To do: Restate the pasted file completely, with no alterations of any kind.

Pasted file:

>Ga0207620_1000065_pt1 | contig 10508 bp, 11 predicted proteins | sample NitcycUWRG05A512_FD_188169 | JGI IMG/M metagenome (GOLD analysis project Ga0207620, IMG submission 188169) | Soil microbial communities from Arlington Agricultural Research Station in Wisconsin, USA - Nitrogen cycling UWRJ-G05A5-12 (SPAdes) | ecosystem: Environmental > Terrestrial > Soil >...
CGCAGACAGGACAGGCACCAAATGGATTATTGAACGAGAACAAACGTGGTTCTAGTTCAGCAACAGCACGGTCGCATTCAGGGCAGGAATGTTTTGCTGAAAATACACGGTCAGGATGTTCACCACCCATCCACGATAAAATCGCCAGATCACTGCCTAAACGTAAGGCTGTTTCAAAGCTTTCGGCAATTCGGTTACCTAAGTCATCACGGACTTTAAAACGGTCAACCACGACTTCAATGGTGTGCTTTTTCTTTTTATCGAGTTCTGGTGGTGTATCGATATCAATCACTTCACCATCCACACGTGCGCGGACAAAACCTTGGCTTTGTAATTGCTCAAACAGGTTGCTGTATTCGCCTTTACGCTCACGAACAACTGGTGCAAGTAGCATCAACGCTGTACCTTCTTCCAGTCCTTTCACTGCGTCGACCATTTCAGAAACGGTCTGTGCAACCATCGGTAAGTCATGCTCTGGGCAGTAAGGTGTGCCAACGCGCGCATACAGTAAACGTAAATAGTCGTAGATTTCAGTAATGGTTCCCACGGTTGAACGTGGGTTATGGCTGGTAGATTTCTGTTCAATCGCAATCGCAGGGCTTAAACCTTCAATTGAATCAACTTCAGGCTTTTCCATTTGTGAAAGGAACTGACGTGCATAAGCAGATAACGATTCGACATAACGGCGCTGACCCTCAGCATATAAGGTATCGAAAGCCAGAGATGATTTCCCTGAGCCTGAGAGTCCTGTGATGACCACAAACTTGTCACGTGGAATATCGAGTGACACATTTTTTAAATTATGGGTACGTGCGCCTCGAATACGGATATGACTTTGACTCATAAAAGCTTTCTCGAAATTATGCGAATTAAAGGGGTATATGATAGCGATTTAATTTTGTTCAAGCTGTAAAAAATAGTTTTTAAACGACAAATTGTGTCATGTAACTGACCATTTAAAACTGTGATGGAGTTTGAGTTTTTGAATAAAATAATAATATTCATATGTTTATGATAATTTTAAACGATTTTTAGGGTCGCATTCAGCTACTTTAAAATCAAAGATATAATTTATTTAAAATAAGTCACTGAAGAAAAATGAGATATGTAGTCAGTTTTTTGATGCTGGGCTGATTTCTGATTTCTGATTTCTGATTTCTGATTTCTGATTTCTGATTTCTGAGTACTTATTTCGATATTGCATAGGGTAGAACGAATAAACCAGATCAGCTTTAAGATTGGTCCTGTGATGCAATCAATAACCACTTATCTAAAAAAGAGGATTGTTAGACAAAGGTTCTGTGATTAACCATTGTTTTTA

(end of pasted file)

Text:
>Ga0207620_1000065_pt1 | contig 10508 bp, 11 predicted proteins | sample NitcycUWRG05A512_FD_188169 | JGI IMG/M metagenome (GOLD analysis project Ga0207620, IMG submission 188169) | Soil microbial communities from Arlington Agricultural Research Station in Wisconsin, USA - Nitrogen cycling UWRJ-G05A5-12 (SPAdes) | ecosystem: Environmental > Terrestrial > Soil >...
CGCAGACAGGACAGGCACCAAATGGATTATTGAACGAGAACAAACGTGGTTCTAGTTCAGCAACAGCACGGTCGCATTCAGGGCAGGAATGTTTTGCTGAAAATACACGGTCAGGATGTTCACCACCCATCCACGATAAAATCGCCAGATCACTGCCTAAACGTAAGGCTGTTTCAAAGCTTTCGGCAATTCGGTTACCTAAGTCATCACGGACTTTAAAACGGTCAACCACGACTTCAATGGTGTGCTTTTTCTTTTTATCGAGTTCTGGTGGTGTATCGATATCAATCACTTCACCATCCACACGTGCGCGGACAAAACCTTGGCTTTGTAATTGCTCAAACAGGTTGCTGTATTCGCCTTTACGCTCACGAACAACTGGTGCAAGTAGCATCAACGCTGTACCTTCTTCCAGTCCTTTCACTGCGTCGACCATTTCAGAAACGGTCTGTGCAACCATCGGTAAGTCATGCTCTGGGCAGTAAGGTGTGCCAACGCGCGCATACAGTAAACGTAAATAGTCGTAGATTTCAGTAATGGTTCCCACGGTTGAACGTGGGTTATGGCTGGTAGATTTCTGTTCAATCGCAATCGCAGGGCTTAAACCTTCAATTGAATCAACTTCAGGCTTTTCCATTTGTGAAAGGAACTGACGTGCATAAGCAGATAACGATTCGACATAACGGCGCTGACCCTCAGCATATAAGGTATCGAAAGCCAGAGATGATTTCCCTGAGCCTGAGAGTCCTGTGATGACCACAAACTTGTCACGTGGAATATCGAGTGACACATTTTTTAAATTATGGGTACGTGCGCCTCGAATACGGATATGACTTTGACTCATAAAAGCTTTCTCGAAATTATGCGAATTAAAGGGGTATATGATAGCGATTTAATTTTGTTCAAGCTGTAAAAAATAGTTTTTAAACGACAAATTGTGTCATGTAACTGACCATTTAAAACTGTGATGGAGTTTGAGTTTTTGAATAAAATAATAATATTCATATGTTTATGATAATTTTAAACGATTTTTAGGGTCGCATTCAGCTACTTTAAAATCAAAGATATAATTTATTTAAAATAAGTCACTGAAGAAAAATGAGATATGTAGTCAGTTTTTTGATGCTGGGCTGATTTCTGATTTCTGATTTCTGATTTCTGATTTCTGATTTCTGATTTCTGAGTACTTATTTCGATATTGCATAGGGTAGAACGAATAAACCAGATCAGCTTTAAGATTGGTCCTGTGATGCAATCAATAACCACTTATCTAAAAAAGAGGATTGTTAGACAAAGGTTCTGTGATTAACCATTGTTTTTA